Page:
I recently read an article in our local newspaper regarding laser therapy for pets and how it can accelerate healing time, plus relieve pain and inflammation. I wanted to share this option with my readers as another consideration for dog’s with certain health problems or conditions.

What is Laser Therapy?

Laser is an acronym meaning LIGHT AMPLIFICATION BY STIMULATED EMISSION OF RADIATION. Wikipedia explains in further detail. Unlike the dangerous X-ray form of radiation, laser radiation uses the monochromatic form which uses a very narrow band of wavelengths or a single wavelength.

Veterinarians use lasers on a number of different tissues to decrease pain and boost the natural healing process in dogs. They use higher powered lasers for surgery in order to cut through tissue. The effects of using laser light can speed up the healing process dramatically while decreasing the amount of scar tissue build up and increasing the pliable strength of the wound.

Example:
Lets say that a dog has a deep laceration that requires dead tissue to be removed and fluids drained. The surgeon uses a laser on the wound immediately after the surgery – the edges of the skin healed and the dead space within the wound closed within a couple of days. Bottom line; it cuts the healing time in half.

Laser Therapy for Animal Pain

Lasers provide pain relief by stimulating the release of endorphins and restoring muscles to their relaxed state. Laser treatment is very effective for acute injuries such as a muscle strains or spasms, but often requires more than one session.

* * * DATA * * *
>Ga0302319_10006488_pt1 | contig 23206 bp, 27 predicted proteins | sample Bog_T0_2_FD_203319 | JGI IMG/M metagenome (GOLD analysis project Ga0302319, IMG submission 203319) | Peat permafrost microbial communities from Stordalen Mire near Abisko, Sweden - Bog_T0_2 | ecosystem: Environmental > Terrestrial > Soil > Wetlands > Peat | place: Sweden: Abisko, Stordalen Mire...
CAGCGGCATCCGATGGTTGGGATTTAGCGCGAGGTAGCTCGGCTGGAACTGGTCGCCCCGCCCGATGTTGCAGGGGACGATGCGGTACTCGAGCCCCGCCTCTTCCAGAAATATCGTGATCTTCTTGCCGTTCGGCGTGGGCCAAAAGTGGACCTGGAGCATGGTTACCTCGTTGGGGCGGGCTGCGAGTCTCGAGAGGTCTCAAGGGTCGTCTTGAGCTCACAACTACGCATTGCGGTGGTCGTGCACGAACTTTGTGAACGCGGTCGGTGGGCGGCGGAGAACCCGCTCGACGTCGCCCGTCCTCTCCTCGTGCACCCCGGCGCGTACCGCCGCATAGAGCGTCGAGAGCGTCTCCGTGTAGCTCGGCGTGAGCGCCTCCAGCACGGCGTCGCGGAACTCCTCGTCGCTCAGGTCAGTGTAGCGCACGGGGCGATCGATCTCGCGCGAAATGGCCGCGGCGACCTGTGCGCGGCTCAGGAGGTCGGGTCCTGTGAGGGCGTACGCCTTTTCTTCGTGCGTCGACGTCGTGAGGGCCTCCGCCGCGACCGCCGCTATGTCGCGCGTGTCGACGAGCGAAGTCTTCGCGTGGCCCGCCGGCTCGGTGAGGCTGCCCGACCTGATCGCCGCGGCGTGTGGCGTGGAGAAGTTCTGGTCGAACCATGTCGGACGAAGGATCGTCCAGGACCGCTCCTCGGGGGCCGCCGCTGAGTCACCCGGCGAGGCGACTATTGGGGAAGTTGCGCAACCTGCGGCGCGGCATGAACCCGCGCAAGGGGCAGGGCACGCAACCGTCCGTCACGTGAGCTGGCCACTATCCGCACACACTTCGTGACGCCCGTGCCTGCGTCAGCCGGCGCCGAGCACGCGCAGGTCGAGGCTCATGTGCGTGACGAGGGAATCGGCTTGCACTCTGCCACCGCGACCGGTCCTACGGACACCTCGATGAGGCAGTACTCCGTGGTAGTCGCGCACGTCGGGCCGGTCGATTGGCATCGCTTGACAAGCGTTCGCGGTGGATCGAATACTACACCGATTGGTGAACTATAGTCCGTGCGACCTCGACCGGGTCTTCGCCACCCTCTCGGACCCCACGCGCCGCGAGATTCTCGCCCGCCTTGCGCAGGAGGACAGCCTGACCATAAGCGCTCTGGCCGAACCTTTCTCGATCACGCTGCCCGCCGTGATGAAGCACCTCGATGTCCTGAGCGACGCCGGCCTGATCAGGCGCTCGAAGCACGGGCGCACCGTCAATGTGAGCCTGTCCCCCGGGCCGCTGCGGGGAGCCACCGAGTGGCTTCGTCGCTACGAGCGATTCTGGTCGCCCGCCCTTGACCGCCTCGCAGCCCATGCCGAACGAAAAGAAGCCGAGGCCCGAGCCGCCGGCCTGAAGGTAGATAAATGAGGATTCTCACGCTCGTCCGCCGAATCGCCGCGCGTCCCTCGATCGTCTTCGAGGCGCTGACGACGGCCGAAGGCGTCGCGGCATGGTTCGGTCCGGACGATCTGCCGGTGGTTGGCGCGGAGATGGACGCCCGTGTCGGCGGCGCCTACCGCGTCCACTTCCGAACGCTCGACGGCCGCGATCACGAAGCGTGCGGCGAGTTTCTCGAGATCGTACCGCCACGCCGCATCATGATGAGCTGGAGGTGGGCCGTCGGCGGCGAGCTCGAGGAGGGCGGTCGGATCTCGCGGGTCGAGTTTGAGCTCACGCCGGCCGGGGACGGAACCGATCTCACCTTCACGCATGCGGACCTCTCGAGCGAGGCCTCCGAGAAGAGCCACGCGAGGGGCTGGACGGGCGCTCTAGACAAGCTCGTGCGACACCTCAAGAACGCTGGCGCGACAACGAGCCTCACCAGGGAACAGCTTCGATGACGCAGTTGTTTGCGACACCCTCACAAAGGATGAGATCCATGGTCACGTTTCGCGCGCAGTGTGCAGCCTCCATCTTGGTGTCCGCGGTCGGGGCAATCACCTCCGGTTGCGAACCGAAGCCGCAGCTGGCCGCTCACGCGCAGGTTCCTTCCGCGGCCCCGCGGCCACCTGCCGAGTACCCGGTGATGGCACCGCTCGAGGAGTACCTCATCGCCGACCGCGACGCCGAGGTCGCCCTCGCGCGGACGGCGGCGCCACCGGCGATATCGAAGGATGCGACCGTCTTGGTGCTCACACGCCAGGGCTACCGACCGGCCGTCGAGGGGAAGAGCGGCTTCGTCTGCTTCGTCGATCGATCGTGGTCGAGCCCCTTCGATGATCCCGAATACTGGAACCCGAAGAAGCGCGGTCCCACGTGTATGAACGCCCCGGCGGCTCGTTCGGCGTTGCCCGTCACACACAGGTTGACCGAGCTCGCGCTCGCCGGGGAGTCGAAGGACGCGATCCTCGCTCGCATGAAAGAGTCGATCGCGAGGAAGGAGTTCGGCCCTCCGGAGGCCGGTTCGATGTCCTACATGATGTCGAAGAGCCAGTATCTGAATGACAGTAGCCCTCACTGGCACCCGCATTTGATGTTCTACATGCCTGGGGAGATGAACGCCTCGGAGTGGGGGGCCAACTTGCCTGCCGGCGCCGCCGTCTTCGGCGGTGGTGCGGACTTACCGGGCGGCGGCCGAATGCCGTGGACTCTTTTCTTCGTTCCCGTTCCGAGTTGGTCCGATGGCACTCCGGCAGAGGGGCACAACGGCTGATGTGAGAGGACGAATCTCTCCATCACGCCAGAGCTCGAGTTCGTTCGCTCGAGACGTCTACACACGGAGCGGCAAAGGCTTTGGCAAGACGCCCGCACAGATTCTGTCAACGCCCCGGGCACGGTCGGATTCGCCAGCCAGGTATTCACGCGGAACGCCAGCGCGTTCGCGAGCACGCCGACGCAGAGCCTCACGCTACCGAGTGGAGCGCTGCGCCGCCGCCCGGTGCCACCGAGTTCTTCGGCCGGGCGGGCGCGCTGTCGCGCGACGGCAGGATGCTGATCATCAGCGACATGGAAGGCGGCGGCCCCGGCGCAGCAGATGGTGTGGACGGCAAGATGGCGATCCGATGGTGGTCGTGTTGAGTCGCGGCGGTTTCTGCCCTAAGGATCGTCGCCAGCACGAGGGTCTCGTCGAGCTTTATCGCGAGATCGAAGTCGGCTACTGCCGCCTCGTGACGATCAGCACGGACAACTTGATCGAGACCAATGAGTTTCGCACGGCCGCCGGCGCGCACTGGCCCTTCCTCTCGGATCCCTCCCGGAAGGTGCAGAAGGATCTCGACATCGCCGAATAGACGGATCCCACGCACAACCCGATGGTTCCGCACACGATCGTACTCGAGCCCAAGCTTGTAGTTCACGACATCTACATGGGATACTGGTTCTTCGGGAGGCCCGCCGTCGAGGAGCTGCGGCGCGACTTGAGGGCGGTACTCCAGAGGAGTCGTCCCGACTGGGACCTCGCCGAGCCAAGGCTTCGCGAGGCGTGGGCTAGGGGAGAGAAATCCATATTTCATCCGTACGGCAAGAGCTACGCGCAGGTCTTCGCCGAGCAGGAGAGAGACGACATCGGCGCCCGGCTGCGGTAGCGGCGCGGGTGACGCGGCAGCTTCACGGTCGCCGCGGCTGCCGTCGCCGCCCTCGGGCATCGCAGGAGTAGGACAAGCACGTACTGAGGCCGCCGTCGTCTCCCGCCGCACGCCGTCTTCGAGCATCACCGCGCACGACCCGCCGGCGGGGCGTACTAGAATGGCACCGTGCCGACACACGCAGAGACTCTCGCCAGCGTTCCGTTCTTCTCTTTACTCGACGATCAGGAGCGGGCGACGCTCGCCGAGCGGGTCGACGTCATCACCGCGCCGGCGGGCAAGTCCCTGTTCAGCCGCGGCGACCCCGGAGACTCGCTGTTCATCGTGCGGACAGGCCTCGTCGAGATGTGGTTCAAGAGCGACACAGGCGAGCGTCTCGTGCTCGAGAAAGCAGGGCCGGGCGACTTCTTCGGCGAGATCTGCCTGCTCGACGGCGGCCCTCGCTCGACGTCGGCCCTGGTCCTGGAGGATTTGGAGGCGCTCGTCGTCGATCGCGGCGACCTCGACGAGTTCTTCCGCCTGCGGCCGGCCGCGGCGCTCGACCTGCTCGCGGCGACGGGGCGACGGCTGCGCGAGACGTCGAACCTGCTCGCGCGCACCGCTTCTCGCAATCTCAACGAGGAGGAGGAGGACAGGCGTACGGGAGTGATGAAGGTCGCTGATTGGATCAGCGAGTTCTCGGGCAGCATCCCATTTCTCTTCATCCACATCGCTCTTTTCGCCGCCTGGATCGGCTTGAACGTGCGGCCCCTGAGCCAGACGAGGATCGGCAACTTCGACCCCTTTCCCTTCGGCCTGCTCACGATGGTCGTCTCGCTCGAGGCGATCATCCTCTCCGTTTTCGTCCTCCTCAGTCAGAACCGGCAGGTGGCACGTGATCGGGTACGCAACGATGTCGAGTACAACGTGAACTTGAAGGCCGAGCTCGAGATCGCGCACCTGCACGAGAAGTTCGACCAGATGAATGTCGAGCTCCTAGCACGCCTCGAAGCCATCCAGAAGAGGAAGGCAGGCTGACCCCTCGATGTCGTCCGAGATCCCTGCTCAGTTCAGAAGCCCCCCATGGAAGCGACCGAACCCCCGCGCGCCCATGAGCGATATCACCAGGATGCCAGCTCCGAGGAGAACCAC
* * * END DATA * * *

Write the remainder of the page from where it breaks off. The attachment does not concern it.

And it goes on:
For conditions such as a herniated disc or a knee injury such as a ruptured cruciate ligament, Veterinarians still recommend conventional surgery.

For chronic conditions such as arthritis or degenerative joint disease, multiple laser treatments are necessary in order to provide relief. Using laser therapy for your pet won’t reverse joint damage.  For pets suffering with severe conditions, six treatments are recommended over a two week period, then followed up with an occasional treatment.

The pets remain awake the entire time which can be anywhere from 1-30 minutes, depending on the condition and the area of treatment.

Skin inflammatory conditions such as hot spots (dermatitis) and even external ear infections can also be treated using laser therapy.  Dogs (and cats) often acquire immediate relief of pain and itch after a laser treatment. Cats suffering with feline lower urinary tract disease may also acquire relief.

My Dog’s Laser Surgery

Before she passed over to the Rainbow Bridge, my old girl “Lulu” had laser surgery for chronic skin warts. Although they were non cancerous, because she developed so many often located in sensitive areas of the body, I felt that this was a non-invasive and safe option for my old girl.

However, this was many years ago and I would probably opt for an herbal remedy today vs laser surgery.

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  • Kenneth Gladman
    Reply

    I didn’t know this sort of treatment existed. My dog goes in for surgery this week and I will certainly have to look into laser therapy for him. It would be great if it could speed up the recovery process and alleviate pain.

  • Braden Bills
    Reply

    I’ve heard about laser therapy and how it’s revolutionizing the medical world. I didn’t know that it could help animals as well! I like that it decreases the pain and increases the natural healing process. That seems so much more desirable!

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